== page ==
Don’t Even: THE BYE BYE MAN (2017) Review

A group of friends find themselves being tormented by a figure known as the Bye Bye Man after speaking his name from a text written in the house they now reside. Soon they find themselves unable to tell what’s real anymore as the Bye Bye Man moves to closer to take over his victims minds completely.

The concept of The Bye Bye Man is actually very interesting and pretty creepy. We have a villain who really doesn’t do anything threatening himself, but he makes his victims essentially do his bidding for him. Despite that, the presence and overall look of the Bye Bye Man is pretty terrifying and provides a lot of creepy imagery. Unlike films such as Sinister where the similar figure in that has the same motivations, but the villain in that I always looked laughable and was always shown way too much. Here they show the titular character just enough and save his most frightening moments for the last few minutes. Sadly, these last few minutes were the only remotely thrilling and good moment. The final act itself isn’t bad either, but when the Bye Bye Man finally appears instead of just brief images, it’s a nice reward for everything that’s happened before. And what happens before is a whole bunch of nothing. There’s no real sense of terror or frightening aspects. It’s just our characters hallucinating random stuff the whole time that isn’t remotely scary or disturbing. Granted it is pretty creepy seeing how far a person will go once the Bye Bye Man finally has you, but all of this isn’t ever really shown. This is obviously in thanks to the fact that they cut this from an R rating to PG13. I don’t think the R rating would necessarily have made it better story-wise, but it at least would have given us some good horrific images to go off of. As interesting as the concept is, it doesn’t exactly do as much with it as it can, besides the aforementioned boring hallucinations. In some ways though I am hoping for a sequel so that more background on the Bye Bye Man can be given, cause there’s no background given here whatsoever. Along with the weak execution, we are given severely boring and uninteresting characters. The only character that I did find interesting was the psychic girl named Kim. And that’s only because she was psychic I guess. Unfortunately, she’s the only one who has anything interesting happen to her, and it happens off-screen. And even more unfortunate, she gets the least amount of screen time of the teens, probably like 10 minutes worth. Everyone else was boring or so damn annoying, so quite frankly I wanted them to die. Hell, it’s the supporting characters that have the most likability. How is that possible?

Like the characters, the acting basically sucks. Normally I don’t mind Douglas Smith as an actor, but here I don’t even know what he was doing, and he was very unlikable for the main lead, and his performance seemed like he was either overacting or having way too much fun trying to be crazy. Lucien Laviscount is the token black friend who basically does what the token black friend is supposed to do, so Laviscount doesn’t exactly screw that up, but it’s still pretty lackluster. But the worst of them all is Cressida Bonas as Smith’s girlfriend in the movie, Sasha. This girl can’t act to save her life and she acts as if she’s trying super hard to remember her lines and stammering over them, and she has zero emotional depth. Jenna Kanell who plays Kim, does fine with her role, some hit or miss moments, but when the time comes for her to give it her all she does it.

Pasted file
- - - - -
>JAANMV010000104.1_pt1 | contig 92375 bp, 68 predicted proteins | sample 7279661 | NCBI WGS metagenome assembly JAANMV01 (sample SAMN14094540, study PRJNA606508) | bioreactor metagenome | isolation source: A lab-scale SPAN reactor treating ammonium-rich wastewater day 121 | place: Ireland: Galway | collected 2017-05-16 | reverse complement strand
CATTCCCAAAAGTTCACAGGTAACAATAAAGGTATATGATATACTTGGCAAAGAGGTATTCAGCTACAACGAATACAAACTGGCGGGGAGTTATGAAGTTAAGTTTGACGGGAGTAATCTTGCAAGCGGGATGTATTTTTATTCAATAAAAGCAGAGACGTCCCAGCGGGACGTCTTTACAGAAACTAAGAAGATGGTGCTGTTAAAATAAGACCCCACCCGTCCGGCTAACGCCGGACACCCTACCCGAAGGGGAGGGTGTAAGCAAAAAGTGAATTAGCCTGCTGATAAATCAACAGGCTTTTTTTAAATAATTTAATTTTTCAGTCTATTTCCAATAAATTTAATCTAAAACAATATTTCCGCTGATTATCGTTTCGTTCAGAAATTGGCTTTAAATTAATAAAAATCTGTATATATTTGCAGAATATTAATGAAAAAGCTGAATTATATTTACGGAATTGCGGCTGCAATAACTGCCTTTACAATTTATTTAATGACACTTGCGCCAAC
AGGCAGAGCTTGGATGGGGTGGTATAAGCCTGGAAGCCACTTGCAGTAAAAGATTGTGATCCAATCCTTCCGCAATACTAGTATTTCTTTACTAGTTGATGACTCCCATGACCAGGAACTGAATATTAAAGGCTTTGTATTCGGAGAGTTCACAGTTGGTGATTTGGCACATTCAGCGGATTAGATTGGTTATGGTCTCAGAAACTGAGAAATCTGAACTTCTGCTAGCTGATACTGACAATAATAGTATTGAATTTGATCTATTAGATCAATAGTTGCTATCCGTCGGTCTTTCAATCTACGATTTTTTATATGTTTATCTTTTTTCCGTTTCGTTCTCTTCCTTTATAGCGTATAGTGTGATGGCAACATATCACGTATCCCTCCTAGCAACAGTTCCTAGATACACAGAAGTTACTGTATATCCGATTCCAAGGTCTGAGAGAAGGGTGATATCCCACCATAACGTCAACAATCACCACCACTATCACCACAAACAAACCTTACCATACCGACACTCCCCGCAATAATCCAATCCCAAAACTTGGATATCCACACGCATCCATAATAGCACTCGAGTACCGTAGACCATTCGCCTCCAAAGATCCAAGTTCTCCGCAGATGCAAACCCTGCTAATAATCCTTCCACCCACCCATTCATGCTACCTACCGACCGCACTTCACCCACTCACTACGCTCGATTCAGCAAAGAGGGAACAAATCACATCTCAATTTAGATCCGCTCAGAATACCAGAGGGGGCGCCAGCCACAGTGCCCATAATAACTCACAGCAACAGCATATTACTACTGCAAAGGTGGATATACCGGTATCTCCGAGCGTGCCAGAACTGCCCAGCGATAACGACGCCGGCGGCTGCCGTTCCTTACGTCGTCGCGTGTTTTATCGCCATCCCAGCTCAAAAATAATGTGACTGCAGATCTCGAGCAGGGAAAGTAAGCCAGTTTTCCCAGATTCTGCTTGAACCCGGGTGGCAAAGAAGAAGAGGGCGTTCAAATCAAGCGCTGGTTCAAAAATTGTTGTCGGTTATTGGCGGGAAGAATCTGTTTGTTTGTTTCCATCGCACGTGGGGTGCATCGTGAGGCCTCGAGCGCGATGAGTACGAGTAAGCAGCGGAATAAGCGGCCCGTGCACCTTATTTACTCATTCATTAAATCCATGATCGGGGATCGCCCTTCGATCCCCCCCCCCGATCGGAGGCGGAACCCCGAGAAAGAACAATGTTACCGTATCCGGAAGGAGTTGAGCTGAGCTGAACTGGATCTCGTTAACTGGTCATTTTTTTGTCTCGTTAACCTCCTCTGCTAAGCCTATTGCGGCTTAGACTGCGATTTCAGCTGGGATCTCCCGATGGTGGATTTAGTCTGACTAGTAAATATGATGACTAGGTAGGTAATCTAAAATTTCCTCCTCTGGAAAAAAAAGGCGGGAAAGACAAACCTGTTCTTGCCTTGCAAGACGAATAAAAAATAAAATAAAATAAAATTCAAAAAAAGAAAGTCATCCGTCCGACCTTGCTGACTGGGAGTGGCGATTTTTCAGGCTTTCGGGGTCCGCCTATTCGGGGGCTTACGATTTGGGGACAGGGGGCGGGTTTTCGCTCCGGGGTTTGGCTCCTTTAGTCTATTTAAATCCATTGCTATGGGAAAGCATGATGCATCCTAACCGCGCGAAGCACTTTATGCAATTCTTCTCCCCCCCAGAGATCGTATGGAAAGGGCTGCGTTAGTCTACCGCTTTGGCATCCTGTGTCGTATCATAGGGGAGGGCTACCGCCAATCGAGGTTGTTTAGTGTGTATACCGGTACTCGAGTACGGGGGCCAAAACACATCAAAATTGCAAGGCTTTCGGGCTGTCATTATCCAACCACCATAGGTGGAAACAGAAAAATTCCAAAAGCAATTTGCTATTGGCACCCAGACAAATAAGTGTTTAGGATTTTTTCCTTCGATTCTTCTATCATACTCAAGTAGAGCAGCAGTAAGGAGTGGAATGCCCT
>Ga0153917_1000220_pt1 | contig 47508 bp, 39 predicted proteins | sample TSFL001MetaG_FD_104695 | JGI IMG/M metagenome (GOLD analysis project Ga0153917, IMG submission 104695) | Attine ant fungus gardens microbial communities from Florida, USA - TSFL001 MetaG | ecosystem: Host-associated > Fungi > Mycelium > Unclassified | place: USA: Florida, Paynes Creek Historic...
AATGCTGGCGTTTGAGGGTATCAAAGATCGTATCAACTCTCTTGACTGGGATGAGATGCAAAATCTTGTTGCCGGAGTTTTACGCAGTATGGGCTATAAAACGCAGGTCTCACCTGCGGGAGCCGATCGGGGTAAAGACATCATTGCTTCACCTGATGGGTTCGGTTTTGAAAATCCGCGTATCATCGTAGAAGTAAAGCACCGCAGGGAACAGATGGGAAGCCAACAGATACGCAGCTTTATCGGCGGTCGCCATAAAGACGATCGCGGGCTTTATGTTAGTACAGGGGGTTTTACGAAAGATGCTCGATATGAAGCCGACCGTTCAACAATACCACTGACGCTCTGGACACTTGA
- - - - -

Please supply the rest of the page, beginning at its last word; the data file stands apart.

As far as supporting characters go, Carrie-Anne Moss provides one of the only good performances as the cop who appears halfway through the movie to investigate what’s going on. Kuddos to her for actually trying and not treating this like a paycheck film (which I’m sure it was), her character kept me invested enough to say I would love to have her come back for a sequel (should one be made). Also worth noting are Michael Trucco and Erica Tremblay (yes, Jacob Tremblay’s little sister) as Smith’s character’s brother and niece. Trucco, for a supporting character does bring a lot of likability and more emotion to the role than he really needed to as the caring older brother concerned for his younger brother. Tremblay doesn’t really get to do much other than be cute, but she does fine with that and doesn’t make it extremely annoying to have her around. And then of course we have Doug Jones as the Bye Bye Man, no dialogue from Jones, but his physical performance as the horrific figure is perfectly creepy and chilling.

So The Bye Bye Man is basically a great idea with some creepy imagery from the titular character, and a satisfying enough last 15/20 minutes, but falls victim to basically a very poor script and execution, with bad characters (save for the supporting characters), poor acting (again save for the supporting characters). In some ways I do hope for a sequel so it can improved upon over this one and give more info about the Bye Bye Man, but I won’t be upset if they don’t make one either.

–Cody Landman